Effects of Phosphodiesterase Type 5 Inhibition on Systemic and Pulmonary Hemodynamics and Ventricular Function in Patients With Severe Symptomatic Aortic Stenosis

Study Questions:

What is the safety and the acute hemodynamic response to a single oral dose of sildenafil among patients with severe symptomatic aortic stenosis?


A cohort of 20 subjects with severe symptomatic aortic stenosis (mean aortic valve area 0.7 ± 0.2 cm2; ejection fraction 60 ± 14%) received a single oral dose of sildenafil (40 or 80 mg). Other vasoactive medications were withheld, and hemodynamic data were acquired using left and right heart catheterization.


Compared with baseline, after 60 minutes, sildenafil reduced systemic (–12%; p < 0.001) and pulmonary (–29%; p = 0.002) vascular resistance, mean pulmonary artery (–25%; p < 0.001) and wedge (–17%; p < 0.001) pressures, and increased systemic (13%; p < 0.001) and pulmonary (45%; p < 0.001) vascular compliance and stroke volume index (8%; p = 0.01). These changes were not dose dependent. Sildenafil caused a modest decrease in mean systemic arterial pressure (–11%; p < 0.001), but was well tolerated with no episodes of symptomatic hypotension.


This study shows for the first time that a single dose of sildenafil, a phosphodiesterase type 5 inhibitor, is safe and well tolerated in patients with severe aortic stenosis and is associated with improvements in pulmonary and systemic hemodynamics, resulting in biventricular unloading. These findings support the need for longer-term studies to evaluate the role of phosphodiesterase type 5 inhibition as adjunctive medical therapy in patients with aortic stenosis.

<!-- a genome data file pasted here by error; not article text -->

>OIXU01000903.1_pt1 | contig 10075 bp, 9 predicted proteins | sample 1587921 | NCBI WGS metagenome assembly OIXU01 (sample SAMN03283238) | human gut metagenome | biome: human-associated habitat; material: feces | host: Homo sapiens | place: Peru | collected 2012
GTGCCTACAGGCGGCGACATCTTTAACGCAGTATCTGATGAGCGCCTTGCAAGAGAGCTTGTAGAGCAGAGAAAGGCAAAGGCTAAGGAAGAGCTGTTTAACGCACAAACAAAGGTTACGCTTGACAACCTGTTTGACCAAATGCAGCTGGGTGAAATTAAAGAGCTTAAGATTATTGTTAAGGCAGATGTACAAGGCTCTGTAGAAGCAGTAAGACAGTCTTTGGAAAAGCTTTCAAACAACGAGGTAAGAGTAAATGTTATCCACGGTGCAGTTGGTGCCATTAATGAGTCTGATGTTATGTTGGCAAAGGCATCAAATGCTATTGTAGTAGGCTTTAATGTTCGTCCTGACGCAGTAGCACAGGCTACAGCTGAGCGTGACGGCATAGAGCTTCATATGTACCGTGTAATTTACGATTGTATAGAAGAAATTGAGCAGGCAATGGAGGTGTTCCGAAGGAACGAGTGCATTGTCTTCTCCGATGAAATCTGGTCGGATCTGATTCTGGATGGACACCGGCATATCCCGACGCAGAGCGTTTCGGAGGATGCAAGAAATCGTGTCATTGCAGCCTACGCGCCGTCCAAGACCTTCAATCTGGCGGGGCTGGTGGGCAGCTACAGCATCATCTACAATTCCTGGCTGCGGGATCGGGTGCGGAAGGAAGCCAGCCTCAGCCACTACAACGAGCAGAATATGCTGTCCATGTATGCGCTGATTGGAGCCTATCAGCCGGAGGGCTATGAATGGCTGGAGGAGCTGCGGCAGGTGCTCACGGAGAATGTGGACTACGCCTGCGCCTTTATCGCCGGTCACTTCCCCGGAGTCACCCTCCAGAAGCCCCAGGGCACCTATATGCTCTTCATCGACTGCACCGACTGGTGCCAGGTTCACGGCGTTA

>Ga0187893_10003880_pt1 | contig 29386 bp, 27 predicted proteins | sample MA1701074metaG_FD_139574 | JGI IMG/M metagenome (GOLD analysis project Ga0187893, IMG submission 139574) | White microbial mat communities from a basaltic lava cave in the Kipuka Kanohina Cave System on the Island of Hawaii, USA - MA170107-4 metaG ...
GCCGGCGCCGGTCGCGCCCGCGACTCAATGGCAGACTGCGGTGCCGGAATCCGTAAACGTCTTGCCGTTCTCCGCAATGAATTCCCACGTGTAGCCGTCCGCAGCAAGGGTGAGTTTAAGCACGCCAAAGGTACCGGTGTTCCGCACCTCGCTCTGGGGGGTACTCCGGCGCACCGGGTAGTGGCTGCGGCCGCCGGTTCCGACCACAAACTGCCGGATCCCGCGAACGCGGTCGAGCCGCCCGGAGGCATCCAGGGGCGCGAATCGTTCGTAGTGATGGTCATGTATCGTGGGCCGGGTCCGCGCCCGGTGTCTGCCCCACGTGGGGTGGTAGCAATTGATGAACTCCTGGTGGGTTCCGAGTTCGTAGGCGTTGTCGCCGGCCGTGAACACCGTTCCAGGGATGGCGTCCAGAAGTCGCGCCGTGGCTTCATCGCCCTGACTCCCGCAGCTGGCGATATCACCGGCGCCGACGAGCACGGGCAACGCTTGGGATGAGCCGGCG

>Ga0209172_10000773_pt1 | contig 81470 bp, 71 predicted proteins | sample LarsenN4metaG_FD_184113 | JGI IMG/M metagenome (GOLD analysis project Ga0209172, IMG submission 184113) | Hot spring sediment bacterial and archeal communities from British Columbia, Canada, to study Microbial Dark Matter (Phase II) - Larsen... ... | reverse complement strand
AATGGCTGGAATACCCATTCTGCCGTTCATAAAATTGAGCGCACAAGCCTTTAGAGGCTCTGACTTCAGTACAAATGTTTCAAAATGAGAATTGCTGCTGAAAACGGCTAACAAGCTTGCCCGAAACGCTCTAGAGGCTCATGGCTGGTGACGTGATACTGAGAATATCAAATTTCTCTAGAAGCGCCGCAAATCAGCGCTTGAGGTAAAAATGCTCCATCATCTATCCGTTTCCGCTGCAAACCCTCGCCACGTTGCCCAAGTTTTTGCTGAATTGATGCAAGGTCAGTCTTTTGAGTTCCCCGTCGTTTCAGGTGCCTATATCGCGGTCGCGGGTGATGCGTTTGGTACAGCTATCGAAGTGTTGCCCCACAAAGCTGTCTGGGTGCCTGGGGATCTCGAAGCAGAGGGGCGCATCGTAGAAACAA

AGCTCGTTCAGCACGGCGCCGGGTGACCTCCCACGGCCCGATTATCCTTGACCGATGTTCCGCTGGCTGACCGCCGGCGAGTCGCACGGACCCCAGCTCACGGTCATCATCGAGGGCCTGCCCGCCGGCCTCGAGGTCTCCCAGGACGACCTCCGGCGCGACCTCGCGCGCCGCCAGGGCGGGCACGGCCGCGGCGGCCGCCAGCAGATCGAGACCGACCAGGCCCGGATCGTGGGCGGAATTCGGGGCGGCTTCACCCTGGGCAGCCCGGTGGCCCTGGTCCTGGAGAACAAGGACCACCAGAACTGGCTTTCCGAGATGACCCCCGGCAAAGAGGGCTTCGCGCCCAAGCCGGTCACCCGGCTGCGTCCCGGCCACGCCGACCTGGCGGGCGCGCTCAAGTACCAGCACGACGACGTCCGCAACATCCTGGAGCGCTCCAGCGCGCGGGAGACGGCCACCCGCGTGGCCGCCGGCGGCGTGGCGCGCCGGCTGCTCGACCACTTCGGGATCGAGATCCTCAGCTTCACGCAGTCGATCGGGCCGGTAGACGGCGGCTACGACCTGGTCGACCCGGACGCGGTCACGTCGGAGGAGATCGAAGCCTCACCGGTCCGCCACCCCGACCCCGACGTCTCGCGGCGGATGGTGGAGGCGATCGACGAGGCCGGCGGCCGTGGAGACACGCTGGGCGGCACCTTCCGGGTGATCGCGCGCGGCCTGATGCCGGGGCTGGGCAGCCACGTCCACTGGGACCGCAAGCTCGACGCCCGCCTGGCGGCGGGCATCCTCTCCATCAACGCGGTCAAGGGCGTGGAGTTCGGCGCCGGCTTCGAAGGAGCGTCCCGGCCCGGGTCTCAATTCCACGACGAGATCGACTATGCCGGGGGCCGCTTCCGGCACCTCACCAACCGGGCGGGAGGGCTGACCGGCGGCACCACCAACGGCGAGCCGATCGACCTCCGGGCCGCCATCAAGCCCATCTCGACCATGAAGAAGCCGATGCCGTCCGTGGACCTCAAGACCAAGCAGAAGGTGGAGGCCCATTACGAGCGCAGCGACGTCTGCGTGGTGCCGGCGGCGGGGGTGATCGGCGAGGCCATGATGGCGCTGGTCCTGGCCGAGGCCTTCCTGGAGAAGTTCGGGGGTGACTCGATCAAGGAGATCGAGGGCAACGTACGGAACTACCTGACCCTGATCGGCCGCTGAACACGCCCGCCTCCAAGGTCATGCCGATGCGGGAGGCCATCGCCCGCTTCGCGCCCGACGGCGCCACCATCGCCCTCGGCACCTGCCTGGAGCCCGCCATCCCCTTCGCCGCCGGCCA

This elegant study demonstrates that, at least for the supine patient in whom other vasoactive medications were withdrawn, administration of the vasodilator sildenafil appeared to be well tolerated in the short term. The accompanying acute hemodynamic changes––with increased stroke volume presumably compensating for decreased systemic vascular resistance despite the presence of severe fixed resistance at the level of the aortic valve––counters dogma that peripheral vasodilation results in systemic hypotension among patients with severe aortic stenosis. Although this short-term hemodynamic study is not enough to assure the safety of sildenafil or prove any beneficial clinical effects associated with its long-term use, it is provocative and raises interest in a larger, longer-term study.

Clinical Topics: Dyslipidemia, Heart Failure and Cardiomyopathies, Lipid Metabolism, Acute Heart Failure

Keywords: Vasodilation, Oxylipins, Phosphodiesterase 5 Inhibitors, Purines, Arterial Pressure, Cardiac Catheterization, Hypotension, Piperazines, Sulfones, Pulmonary Artery, Vasodilator Agents, Hemodynamics, Heart Diseases, Cyclopentanes, Heart Failure, Stroke Volume, Ventricular Function, Vascular Resistance

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